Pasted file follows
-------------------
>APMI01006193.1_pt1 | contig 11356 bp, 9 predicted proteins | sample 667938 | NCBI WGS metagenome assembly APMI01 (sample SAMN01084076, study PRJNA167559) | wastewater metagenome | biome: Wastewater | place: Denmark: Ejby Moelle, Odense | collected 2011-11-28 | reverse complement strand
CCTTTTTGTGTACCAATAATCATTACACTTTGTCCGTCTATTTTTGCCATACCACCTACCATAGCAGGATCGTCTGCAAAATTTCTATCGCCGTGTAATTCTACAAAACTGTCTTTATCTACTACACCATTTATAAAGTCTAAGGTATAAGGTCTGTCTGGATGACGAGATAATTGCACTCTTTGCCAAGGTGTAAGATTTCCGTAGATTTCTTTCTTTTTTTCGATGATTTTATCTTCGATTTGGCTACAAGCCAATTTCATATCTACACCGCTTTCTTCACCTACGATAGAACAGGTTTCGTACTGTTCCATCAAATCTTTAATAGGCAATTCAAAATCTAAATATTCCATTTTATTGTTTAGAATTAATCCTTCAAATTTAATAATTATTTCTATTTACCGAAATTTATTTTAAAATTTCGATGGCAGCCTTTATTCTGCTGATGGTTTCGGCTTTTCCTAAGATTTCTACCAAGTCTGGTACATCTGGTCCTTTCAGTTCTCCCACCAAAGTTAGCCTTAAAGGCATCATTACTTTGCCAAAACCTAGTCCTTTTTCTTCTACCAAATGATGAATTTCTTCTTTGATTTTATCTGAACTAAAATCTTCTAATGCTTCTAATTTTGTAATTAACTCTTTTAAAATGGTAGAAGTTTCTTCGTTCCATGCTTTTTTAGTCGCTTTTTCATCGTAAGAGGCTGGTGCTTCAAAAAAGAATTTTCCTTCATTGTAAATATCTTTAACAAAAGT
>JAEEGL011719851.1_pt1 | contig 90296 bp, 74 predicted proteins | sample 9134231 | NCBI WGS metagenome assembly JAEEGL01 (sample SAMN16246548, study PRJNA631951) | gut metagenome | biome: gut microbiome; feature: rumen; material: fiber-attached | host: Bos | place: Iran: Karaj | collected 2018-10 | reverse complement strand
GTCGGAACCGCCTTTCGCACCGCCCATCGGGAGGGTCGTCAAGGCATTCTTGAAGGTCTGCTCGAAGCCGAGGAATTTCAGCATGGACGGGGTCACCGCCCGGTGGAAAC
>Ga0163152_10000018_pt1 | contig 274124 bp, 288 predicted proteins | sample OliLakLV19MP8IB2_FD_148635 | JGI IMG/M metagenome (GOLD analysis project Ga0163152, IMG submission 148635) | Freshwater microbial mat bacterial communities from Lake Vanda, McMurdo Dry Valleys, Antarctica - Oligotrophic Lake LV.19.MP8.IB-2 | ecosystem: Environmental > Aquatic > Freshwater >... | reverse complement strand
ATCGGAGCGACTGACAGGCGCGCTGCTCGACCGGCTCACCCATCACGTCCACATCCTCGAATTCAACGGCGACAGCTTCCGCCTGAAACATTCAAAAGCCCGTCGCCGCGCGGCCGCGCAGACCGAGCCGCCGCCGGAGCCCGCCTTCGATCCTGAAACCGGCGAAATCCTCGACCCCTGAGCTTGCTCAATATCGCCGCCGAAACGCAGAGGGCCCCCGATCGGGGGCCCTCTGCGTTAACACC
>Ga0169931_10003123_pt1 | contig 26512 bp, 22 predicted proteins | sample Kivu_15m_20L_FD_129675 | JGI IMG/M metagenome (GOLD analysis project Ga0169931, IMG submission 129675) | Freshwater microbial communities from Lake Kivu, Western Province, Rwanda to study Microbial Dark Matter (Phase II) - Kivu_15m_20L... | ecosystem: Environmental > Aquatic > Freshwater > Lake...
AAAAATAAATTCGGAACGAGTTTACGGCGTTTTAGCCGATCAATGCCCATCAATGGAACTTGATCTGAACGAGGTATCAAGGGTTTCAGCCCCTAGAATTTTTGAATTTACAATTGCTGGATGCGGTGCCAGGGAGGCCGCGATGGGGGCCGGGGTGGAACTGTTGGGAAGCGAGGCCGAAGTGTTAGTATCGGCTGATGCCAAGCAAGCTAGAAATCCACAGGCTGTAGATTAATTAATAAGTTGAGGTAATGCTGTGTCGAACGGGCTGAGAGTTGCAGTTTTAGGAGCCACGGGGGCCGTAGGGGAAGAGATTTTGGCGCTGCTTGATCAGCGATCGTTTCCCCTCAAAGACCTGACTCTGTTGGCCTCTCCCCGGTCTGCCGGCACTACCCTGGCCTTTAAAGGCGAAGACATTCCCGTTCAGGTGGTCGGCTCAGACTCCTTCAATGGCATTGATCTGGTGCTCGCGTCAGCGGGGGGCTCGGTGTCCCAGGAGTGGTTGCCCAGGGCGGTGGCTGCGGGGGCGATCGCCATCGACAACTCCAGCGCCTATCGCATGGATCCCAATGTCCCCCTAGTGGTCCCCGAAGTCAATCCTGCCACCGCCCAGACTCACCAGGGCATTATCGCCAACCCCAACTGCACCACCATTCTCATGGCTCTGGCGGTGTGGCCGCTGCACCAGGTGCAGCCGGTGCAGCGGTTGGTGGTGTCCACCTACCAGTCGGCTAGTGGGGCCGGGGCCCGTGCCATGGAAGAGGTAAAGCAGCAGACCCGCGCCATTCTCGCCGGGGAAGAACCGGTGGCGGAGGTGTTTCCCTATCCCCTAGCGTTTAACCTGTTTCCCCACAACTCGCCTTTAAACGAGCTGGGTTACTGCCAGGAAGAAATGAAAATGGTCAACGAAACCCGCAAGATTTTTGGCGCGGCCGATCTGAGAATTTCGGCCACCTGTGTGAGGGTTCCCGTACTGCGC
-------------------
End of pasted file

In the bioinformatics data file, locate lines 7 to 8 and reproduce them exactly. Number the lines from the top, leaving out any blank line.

>Ga0169931_10003123_pt1 | contig 26512 bp, 22 predicted proteins | sample Kivu_15m_20L_FD_129675 | JGI IMG/M metagenome (GOLD analysis project Ga0169931, IMG submission 129675) | Freshwater microbial communities from Lake Kivu, Western Province, Rwanda to study Microbial Dark Matter (Phase II) - Kivu_15m_20L... | ecosystem: Environmental > Aquatic > Freshwater > Lake...
AAAAATAAATTCGGAACGAGTTTACGGCGTTTTAGCCGATCAATGCCCATCAATGGAACTTGATCTGAACGAGGTATCAAGGGTTTCAGCCCCTAGAATTTTTGAATTTACAATTGCTGGATGCGGTGCCAGGGAGGCCGCGATGGGGGCCGGGGTGGAACTGTTGGGAAGCGAGGCCGAAGTGTTAGTATCGGCTGATGCCAAGCAAGCTAGAAATCCACAGGCTGTAGATTAATTAATAAGTTGAGGTAATGCTGTGTCGAACGGGCTGAGAGTTGCAGTTTTAGGAGCCACGGGGGCCGTAGGGGAAGAGATTTTGGCGCTGCTTGATCAGCGATCGTTTCCCCTCAAAGACCTGACTCTGTTGGCCTCTCCCCGGTCTGCCGGCACTACCCTGGCCTTTAAAGGCGAAGACATTCCCGTTCAGGTGGTCGGCTCAGACTCCTTCAATGGCATTGATCTGGTGCTCGCGTCAGCGGGGGGCTCGGTGTCCCAGGAGTGGTTGCCCAGGGCGGTGGCTGCGGGGGCGATCGCCATCGACAACTCCAGCGCCTATCGCATGGATCCCAATGTCCCCCTAGTGGTCCCCGAAGTCAATCCTGCCACCGCCCAGACTCACCAGGGCATTATCGCCAACCCCAACTGCACCACCATTCTCATGGCTCTGGCGGTGTGGCCGCTGCACCAGGTGCAGCCGGTGCAGCGGTTGGTGGTGTCCACCTACCAGTCGGCTAGTGGGGCCGGGGCCCGTGCCATGGAAGAGGTAAAGCAGCAGACCCGCGCCATTCTCGCCGGGGAAGAACCGGTGGCGGAGGTGTTTCCCTATCCCCTAGCGTTTAACCTGTTTCCCCACAACTCGCCTTTAAACGAGCTGGGTTACTGCCAGGAAGAAATGAAAATGGTCAACGAAACCCGCAAGATTTTTGGCGCGGCCGATCTGAGAATTTCGGCCACCTGTGTGAGGGTTCCCGTACTGCGC